China talks up tech prowess in face of US rivalry

October 21, 2019


WUZHEN (China): A woman receives a glass of milk served by a robot at a stand during the Sixth World Internet Conference here on Sunday.—AFP
WUZHEN (China): A woman receives a glass of milk served by a robot at a stand during the Sixth World Internet Conference here on Sunday.—AFP

WUZHEN: China on Sunday said it aimed to become a “great power” in the online world and took a swipe at Washington on trade, kicking off its annual conference promoting the Communist Party’s controlled version of the internet.

US-China rivalry is increasingly playing out in the digital sphere, as Beijing pursues dominance in next-generation technology while Washington takes measures to cripple Chinese tech firms like Huawei.

China monitors and censors its internet, with US titans Facebook, Twitter and Google all hidden behind a so-called “Great Firewall” that also blocks politically sensitive content.

At the yearly World Internet Conference, held in the picturesque ancient canal town of Wuzhen since 2014, Chinese officials talked up the country’s tech prowess.

“We have become a cyberspace power of 800 million netizens,” the head of the Communist Party’s publicity department, Huang Kunming, said in a keynote address.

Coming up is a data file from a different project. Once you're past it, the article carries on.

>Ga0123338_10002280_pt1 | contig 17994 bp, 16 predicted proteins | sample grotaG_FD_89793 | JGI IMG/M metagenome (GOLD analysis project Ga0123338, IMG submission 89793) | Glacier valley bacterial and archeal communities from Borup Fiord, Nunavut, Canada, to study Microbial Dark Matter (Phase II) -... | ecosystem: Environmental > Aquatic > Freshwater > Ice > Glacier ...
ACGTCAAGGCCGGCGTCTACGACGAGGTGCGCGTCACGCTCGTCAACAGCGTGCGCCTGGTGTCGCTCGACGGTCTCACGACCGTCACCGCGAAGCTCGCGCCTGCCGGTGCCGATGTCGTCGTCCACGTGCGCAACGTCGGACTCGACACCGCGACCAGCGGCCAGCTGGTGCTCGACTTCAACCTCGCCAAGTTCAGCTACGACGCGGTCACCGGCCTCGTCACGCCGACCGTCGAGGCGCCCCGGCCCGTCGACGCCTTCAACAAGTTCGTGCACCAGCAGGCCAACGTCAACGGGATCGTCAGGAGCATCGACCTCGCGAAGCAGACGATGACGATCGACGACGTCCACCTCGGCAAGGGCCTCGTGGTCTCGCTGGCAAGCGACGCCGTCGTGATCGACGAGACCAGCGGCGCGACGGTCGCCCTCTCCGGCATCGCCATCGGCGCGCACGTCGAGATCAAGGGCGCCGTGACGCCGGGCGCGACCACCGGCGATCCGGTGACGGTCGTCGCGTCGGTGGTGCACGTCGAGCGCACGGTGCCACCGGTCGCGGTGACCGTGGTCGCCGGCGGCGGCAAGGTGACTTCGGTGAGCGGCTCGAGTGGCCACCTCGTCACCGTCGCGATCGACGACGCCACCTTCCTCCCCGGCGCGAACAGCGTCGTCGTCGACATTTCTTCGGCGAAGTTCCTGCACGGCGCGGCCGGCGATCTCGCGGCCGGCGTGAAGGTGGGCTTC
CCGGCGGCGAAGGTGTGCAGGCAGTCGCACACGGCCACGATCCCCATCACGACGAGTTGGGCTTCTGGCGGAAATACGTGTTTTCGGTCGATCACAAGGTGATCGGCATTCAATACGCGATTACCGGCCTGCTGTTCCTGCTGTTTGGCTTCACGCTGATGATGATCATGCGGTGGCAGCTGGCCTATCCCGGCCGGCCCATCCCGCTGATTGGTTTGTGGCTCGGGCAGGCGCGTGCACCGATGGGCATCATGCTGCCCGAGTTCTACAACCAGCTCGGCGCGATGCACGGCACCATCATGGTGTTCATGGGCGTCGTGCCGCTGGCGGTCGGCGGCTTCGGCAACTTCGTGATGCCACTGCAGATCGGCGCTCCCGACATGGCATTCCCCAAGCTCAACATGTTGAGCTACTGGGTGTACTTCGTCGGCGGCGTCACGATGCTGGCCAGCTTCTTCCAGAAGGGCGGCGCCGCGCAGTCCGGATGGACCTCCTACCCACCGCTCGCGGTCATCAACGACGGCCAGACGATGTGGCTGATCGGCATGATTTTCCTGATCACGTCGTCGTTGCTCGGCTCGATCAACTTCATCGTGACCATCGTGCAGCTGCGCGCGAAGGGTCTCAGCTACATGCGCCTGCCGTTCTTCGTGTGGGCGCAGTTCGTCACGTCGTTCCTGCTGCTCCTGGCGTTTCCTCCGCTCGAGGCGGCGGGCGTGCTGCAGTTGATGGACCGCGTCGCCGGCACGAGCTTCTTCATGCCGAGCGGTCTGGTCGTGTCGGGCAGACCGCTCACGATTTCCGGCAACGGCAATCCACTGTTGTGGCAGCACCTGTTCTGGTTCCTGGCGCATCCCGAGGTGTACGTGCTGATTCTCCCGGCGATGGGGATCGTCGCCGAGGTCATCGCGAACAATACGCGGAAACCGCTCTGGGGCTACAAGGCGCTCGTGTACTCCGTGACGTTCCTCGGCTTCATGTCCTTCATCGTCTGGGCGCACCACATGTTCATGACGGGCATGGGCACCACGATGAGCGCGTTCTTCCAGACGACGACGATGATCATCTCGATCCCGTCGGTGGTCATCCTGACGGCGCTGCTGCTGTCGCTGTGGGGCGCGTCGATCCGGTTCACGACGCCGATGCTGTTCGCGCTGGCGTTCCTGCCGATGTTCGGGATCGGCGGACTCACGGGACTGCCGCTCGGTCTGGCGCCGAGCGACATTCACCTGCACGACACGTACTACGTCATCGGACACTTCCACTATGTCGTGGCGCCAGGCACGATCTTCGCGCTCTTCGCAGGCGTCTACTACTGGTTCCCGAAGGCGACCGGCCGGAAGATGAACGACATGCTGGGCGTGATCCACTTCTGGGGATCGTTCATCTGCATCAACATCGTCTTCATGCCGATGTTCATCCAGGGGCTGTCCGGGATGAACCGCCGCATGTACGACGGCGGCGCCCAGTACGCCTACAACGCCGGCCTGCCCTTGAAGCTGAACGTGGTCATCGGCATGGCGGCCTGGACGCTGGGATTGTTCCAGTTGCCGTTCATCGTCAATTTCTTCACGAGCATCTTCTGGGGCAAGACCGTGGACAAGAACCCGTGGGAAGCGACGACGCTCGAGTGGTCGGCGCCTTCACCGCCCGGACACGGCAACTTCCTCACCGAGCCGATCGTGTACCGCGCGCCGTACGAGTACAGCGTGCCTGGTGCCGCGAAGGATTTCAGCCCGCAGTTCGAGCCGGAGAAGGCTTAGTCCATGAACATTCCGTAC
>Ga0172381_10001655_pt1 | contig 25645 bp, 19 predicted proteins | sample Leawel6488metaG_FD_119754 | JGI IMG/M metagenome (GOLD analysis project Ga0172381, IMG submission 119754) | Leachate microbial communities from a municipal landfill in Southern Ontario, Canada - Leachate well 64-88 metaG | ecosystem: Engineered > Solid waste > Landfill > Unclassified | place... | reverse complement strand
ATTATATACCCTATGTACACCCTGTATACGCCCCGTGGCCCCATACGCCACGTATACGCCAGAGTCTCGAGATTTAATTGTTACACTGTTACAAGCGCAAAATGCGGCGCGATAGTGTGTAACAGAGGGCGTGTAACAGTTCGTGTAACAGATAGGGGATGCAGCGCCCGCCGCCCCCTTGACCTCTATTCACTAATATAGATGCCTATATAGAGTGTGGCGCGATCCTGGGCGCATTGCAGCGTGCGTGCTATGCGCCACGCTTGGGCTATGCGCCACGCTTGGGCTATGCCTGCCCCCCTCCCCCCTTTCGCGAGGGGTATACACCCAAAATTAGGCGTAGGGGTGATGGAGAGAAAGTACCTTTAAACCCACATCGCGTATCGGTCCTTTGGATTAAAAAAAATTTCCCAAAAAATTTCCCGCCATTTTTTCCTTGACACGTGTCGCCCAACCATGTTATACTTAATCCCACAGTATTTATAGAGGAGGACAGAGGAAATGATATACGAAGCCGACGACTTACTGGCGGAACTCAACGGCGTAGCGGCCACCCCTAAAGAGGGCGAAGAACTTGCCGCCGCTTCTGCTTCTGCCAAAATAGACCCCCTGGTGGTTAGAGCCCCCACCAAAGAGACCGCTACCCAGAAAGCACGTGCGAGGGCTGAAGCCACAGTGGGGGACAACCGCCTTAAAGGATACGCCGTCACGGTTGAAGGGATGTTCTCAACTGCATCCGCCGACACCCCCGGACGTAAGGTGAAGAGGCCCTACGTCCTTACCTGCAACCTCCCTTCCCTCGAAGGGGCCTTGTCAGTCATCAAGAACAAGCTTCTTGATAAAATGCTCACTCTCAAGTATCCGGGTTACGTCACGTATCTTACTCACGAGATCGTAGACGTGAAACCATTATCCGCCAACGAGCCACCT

Huang added that in the future, China “will unceasingly expand the fruits of internet development and forge ahead from a cyberspace ‘big power’ to a cyberspace ‘great power’ ”.

He also denounced “cyber-hegemony and bullying” by other countries — using language typically reserved for the United States — which he said were behind confrontation in the high-tech world.

The US is threatening crippling sanctions on Huawei, which is expected to be a leading player in the advent of ultra-fast 5G communications that will make many new technologies possible.

“Some countries have placed restrictions on and suppressed other countries and companies, escalating uncertainty and even antagonism in cyberspace,” Huang said, without naming the United States.

The US commerce department earlier this month said it would blacklist 28 Chinese entities it claimed were implicated in rights violations and abuses in China’s Xinjiang region.

President Xi Jinping has previously sketched out plans for China to gain dominance — with heavy assistance from the government — in key future technologies by 2025, a strategy that has caused US alarm.

In the past, the conference has drawn leading US tech CEOs such as Apple’s Tim Cook and Google’s Sundar Pichai. But with the US-China tensions simmering, this year’s conference lacks any high-profile US figures.

Published in Dawn, October 21st, 2019